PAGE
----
by Dean R. Koontz.
For a long while, I wondered if Dragonfly was still in the heavens and whether the Spheres of Plague still floated in airlessness, blind eyes watchful. I wondered whether men still looked to the stars with trepidation and whether the skies yet bore the cancerous seed of mankind. There was no way for me to find out, for I lived in h.e.l.l during those days, where news of the living gained precious little circulation.
I was a digger into minds, a head-tripper. I esped. I found secrets, knew lies, and reported all these things for a price. I esped. Some questions were never meant to be answered; some parts of a man's mind were never intended for scrutiny. Yet our curiosity is, at the same time, our greatest virtue and our most serious weakness. I had within my mind the power to satisfy any curiosity which tickled me. I esped; I found; I knew. And then there was a darkness in my soul, darkness unmatched by the depths of s.p.a.ce that lay lightless between the galaxies, an ebony ache without parallel.
It started with a nerve-jangling ring of the telephone, a mundane enough beginning.
I put down the book I was reading and lifted the receiver and said, impatiently perhaps, "h.e.l.lo?"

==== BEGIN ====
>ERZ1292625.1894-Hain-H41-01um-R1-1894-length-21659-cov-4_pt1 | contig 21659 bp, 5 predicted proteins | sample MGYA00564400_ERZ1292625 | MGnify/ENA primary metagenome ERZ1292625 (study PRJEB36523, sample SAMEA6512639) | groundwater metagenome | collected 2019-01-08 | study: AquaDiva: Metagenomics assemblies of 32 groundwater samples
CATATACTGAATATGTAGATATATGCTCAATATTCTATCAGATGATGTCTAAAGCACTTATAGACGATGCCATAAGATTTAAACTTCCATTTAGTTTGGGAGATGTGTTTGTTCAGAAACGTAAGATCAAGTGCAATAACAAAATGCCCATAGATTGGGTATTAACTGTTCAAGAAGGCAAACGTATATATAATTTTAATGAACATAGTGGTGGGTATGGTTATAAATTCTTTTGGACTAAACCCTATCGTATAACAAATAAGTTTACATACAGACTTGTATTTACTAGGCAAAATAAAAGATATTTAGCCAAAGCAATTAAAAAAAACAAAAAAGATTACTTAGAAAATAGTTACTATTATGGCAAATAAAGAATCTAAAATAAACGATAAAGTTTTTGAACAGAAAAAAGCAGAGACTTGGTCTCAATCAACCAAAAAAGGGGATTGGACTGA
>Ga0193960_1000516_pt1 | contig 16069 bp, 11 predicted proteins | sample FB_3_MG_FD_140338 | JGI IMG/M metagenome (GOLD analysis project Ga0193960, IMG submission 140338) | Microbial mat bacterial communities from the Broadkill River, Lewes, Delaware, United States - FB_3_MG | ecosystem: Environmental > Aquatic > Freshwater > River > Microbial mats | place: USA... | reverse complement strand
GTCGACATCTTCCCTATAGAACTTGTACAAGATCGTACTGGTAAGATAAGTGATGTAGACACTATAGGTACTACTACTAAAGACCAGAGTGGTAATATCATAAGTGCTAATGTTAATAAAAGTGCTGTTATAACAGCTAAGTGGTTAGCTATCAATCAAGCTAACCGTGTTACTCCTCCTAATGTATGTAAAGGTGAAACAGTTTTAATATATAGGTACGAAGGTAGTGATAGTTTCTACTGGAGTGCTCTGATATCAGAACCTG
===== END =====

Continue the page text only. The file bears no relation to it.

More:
"Simeon?" the distant voice asked. He p.r.o.nounced it correctly-Sim-ee-on.
It was Harry Kelly, sounding bedraggled and bewildered, two things he never was. I recognized his voice because it had been-in years past-the only sound of sanity and understanding in a world of wildly gabbling self-seekers and power-mongers. I esped out and saw him standing in a room that was strange to me, nervously drumming his fingers on the top of a simulated oak desk.
The desk was studded with a complex panel of controls, three telephones, and three-dimensional television screens for monitoring interoffice activity-the work s.p.a.ce of someone of more than a little importance.
"What is it, Harry?"
"Sim, I have another job for you. If you want it, that is.
You don't have to take it if you're already wrapped up in something private."
He had long ago given up his legal practice to act as my agent, and he could be counted on for at least one call a week like this. Yet there was a hollow anxiety in his tone which made me uncomfortable. I could have touched deeper into his mind, stirred through the pudding of his thoughts and discovered the trouble. But he was the one person in the world I would not esp for purely personal reasons. He had earned his sanct.i.ty, and he would never have to worry about losing it.
"Why so nervous? What kind of job?"
"Plenty of money," he said. "Look, Sim, I know how much you hate these tawdry little government contracts. If you take this job, you're not going to need money for a long while. You won't have to go around snooping through a hundred government heads a week."
"Say no more," I said. Harry knew my habit of living beyon
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